One more reason: Penn State often kept Gesicki in the backfield to serve as an escort for Barkley in the run game, and many of his targets came off quick routes.

He was effective on those, but he spent a lot of time blocking for Barkley. In that regard, he’s similar to 2017’s No. 17 pick, O.J. Howard.

Howard played mostly as an H-back, throwing blocks on the perimeter for Damien Harris, Bo Scarbrough, and Jalen Hurts, while only catching 45 balls for 595 yards and three scores. Then he went to the combine and ran a 4.51 40 and 4.16 shuttle and jumped up 30 inches. NFL teams saw his solid blocking and elite athleticism and bought in. He had 432 yards and six TDs as a rookie.

Gesicki hasn’t received the same level of hype, and if you put on Penn State games from this past season, you’ll see a lot of plays that look like this ...

... or this ...

... or this:

Despite being as relatively unique of an athlete as Barkley, Gesicki regularly served as a table-setter. He was usually fine as a blocker and effective running routes underneath to hold defenders, but flexing him out and working off the matchup problems he could create was not the thrust of the strategy. Watching 2017 Penn State, it’s not obvious you’re looking at a guy who could be the next NFL star TE, whereas Howard had flashes for Alabama, like when they’d suddenly start throwing to him in a Playoff game.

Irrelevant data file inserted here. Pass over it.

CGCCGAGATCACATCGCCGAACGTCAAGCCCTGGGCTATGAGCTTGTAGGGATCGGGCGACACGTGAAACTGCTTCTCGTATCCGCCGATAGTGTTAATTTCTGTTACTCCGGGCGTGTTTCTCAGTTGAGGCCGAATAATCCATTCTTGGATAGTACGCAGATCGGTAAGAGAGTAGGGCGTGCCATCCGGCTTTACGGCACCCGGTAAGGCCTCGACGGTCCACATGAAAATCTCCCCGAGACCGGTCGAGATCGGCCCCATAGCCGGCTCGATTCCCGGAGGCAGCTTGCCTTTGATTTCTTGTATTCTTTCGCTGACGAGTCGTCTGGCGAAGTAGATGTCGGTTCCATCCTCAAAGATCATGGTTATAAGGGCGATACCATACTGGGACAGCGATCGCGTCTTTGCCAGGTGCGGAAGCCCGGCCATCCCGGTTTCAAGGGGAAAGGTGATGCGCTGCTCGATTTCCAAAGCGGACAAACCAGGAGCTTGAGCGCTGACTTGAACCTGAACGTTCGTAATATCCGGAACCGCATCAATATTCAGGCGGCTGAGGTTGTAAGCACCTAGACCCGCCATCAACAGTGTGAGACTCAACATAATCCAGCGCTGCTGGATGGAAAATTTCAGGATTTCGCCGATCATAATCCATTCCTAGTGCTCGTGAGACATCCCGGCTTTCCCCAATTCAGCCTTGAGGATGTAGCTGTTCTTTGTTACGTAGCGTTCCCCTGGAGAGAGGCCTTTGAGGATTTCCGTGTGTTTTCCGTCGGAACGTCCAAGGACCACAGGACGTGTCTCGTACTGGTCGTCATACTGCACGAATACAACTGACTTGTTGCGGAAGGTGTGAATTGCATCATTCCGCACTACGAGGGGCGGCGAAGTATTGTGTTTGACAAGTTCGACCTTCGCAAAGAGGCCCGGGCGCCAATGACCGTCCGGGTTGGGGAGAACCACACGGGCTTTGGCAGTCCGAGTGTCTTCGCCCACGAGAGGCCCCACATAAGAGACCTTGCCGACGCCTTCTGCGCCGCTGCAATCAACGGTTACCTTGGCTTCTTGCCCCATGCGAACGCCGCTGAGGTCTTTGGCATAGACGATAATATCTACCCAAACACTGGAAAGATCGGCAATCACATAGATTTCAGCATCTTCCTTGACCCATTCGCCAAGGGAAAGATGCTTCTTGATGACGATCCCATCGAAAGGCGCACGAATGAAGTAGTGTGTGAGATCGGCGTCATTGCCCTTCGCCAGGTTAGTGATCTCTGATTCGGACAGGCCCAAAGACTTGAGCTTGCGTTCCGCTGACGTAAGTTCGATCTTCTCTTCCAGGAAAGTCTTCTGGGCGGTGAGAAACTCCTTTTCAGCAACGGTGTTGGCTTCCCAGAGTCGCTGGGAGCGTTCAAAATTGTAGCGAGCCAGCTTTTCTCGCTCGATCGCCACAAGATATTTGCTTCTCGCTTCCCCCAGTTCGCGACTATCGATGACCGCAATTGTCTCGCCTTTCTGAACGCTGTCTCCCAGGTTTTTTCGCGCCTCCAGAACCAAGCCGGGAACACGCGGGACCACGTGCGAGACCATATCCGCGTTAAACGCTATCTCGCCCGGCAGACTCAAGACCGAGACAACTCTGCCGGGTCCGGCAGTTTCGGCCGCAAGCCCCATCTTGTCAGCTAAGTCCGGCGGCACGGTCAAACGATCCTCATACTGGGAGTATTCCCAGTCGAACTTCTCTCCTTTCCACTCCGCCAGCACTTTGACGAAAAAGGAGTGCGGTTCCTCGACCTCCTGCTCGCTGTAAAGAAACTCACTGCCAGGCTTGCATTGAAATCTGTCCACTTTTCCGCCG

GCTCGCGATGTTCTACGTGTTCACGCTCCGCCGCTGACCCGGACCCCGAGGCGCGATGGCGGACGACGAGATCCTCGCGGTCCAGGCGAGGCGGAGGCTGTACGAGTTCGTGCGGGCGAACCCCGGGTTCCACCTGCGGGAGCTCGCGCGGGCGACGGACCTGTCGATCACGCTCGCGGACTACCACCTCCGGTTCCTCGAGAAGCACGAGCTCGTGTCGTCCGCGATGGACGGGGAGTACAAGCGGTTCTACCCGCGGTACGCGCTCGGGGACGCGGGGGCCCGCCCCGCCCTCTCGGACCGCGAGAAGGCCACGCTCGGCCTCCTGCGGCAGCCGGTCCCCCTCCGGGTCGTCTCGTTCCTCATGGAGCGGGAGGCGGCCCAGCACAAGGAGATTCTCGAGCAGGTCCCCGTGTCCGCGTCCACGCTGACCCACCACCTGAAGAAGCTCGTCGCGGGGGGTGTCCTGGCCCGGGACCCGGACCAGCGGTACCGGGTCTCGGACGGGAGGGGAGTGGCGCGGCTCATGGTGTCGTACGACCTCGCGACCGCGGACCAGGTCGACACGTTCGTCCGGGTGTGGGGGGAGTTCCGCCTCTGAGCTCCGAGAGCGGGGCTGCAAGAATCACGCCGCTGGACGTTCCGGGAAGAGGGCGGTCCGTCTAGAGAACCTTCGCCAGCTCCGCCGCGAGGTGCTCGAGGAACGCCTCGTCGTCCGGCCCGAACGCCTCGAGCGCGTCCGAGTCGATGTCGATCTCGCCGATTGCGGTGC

The Dolphins can find plenty of ways to use Gesicki.

A typical knock concerns his blocking. When people imagine the lanky 247-pounder as an in-line TE trying to handle NFL linemen, the picture isn’t exactly awe-inspiring. So if he’s not a great blocker, what’s to be done? Does that mean he’ll be useless?

The answer is no. In the NFL, the pass-game abilities of the TE set up opportunities in the run game. The question people should be asking is, “can Gesicki grow into the kind of flexed-out receiver that opposing teams have to double?” If the answer is yes, he’ll have tremendous value, even if he never becomes an outstanding blocker.